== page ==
Lack of interest payments is the best investment you can make in the current economy (or any economy).
posted by cjorgensen at 2:47 PM on October 10, 2008


Please be sure to budget some money -- maybe a thousand or so -- to buy an heirloom quality something (Clock, jewelry, painting) that will always remind you of the person who left you this windfall.
posted by anastasiav at 2:58 PM on October 10, 2008 [4 favorites]


Seriously. Look hard at the markets. This is one of those times when a lot of money changes hands, and there are giant steals to be had.
posted by o2b at 3:01 PM on October 10, 2008


how much tax you'll owe

You should not owe any, if this is US, at the federal level. It's a gift, not taxable income. Any estate tax is assessed against the estate, not the recipient. There are a few states with inheritance taxes on the recipient, but probably not at this level. Do check with an accountant, however.
posted by beagle at 3:05 PM on October 10, 2008


This may seem counter-intuitive but in at least one sense it's a good time to buy stocks now because stocks are cheap. Since they are undervalued they have a long way to grow. Because you have a long time until retirement and you want to invest over the long term, short-term volatility shouldn't scare you off. Here's an article from the New York Times about stocks being undervalued. Whatever you do, make sure you don't ripped off with high investment management fees. People don't pay enough attention to those fees. Look seriously at low cost index funds.
posted by bananafish at 3:14 PM on October 10, 2008


sorry for you loss.

you won't be able to lock it into a cd with a great rate at this point as interest rates are pretty much at inflationary levels. purchasing stocks (the buying low and selling high theory) is also not a good option for you as you made rather clear you don't usually deal with this kind of money.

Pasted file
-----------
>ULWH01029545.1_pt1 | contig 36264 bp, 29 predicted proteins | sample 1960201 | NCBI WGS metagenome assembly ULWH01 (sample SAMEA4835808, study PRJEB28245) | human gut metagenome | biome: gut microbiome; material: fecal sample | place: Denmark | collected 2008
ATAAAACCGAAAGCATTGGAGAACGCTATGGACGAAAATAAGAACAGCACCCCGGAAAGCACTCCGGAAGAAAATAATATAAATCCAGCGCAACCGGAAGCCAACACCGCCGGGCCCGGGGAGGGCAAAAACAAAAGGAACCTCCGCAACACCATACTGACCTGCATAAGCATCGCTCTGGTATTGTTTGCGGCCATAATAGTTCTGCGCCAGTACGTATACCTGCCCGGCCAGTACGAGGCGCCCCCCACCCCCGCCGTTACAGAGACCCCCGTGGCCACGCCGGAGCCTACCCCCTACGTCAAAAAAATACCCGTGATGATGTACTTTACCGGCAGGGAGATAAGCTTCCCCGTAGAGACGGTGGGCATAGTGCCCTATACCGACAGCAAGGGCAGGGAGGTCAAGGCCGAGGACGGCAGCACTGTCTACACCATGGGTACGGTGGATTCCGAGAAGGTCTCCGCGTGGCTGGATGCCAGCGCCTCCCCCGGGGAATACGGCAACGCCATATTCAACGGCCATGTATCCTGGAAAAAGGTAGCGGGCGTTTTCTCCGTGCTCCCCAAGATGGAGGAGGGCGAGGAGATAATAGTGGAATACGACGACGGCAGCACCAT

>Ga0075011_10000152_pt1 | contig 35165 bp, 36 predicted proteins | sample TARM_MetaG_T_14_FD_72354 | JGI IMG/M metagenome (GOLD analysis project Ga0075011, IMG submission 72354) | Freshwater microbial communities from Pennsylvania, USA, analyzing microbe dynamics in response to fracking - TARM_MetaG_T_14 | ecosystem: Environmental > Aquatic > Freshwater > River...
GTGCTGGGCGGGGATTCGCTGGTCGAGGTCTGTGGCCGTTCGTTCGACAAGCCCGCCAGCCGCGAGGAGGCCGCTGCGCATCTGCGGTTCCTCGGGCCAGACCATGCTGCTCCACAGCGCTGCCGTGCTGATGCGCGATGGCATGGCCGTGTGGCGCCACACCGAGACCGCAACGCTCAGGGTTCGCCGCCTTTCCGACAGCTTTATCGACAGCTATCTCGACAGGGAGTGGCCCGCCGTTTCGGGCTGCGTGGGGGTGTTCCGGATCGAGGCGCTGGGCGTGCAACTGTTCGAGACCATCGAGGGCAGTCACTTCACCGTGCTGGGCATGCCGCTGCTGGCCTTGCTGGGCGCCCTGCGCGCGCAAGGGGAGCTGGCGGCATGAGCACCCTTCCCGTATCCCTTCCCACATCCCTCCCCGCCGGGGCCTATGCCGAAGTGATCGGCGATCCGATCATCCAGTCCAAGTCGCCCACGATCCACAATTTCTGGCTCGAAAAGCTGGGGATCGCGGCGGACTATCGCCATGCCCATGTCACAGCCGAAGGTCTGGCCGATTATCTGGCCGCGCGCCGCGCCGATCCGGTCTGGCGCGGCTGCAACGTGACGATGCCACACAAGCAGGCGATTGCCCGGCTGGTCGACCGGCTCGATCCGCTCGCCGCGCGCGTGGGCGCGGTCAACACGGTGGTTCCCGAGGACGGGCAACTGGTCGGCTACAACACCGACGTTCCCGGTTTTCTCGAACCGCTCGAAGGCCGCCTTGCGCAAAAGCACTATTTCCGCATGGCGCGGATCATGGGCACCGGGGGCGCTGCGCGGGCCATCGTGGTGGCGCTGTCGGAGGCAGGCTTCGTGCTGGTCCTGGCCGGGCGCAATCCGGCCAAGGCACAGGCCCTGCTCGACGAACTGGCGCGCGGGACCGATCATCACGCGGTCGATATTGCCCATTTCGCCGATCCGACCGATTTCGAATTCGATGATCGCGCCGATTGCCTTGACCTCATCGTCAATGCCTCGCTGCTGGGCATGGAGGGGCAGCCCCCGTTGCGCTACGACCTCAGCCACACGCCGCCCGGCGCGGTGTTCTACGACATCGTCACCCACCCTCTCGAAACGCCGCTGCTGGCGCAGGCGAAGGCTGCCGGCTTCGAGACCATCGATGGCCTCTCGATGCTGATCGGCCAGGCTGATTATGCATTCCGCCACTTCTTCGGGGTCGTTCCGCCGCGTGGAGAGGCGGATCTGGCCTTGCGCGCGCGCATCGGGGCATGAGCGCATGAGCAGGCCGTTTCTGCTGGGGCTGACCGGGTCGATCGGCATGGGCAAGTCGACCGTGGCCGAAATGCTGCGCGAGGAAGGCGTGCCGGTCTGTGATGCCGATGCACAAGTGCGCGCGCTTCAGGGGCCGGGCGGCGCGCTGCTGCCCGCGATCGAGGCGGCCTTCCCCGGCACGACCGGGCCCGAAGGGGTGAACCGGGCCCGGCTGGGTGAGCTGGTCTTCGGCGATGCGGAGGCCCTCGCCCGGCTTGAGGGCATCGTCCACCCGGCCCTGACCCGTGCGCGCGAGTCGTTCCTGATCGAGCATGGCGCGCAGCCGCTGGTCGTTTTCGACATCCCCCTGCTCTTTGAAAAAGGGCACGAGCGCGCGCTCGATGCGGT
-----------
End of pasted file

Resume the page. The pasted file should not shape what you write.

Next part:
you should talk to a financial planner. get the taxes out of the way and have him or her invest it conservatively into your 401k. this way you will have a very solid footing for your retirement to build on. you'd in fact be ahead of many of your age peers and actually in a pretty good position right now.
posted by krautland at 3:29 PM on October 10, 2008


Buy buy buy! US stocks are a bargin right now. As long as you won't need the money for awhile, you could do really well investing that amount. Though you should consult with an expert for proper diversification.
posted by jeffamaphone at 3:33 PM on October 10, 2008


If you live in a city with a lot of development, you could put a down payment on a nice condo before the developers break ground- then when the condo is built 3 years later, sell it immediately. A friend did this and after paying $150/square foot for a hypothetical condo, he sold it for $280/square foot- pretty big return.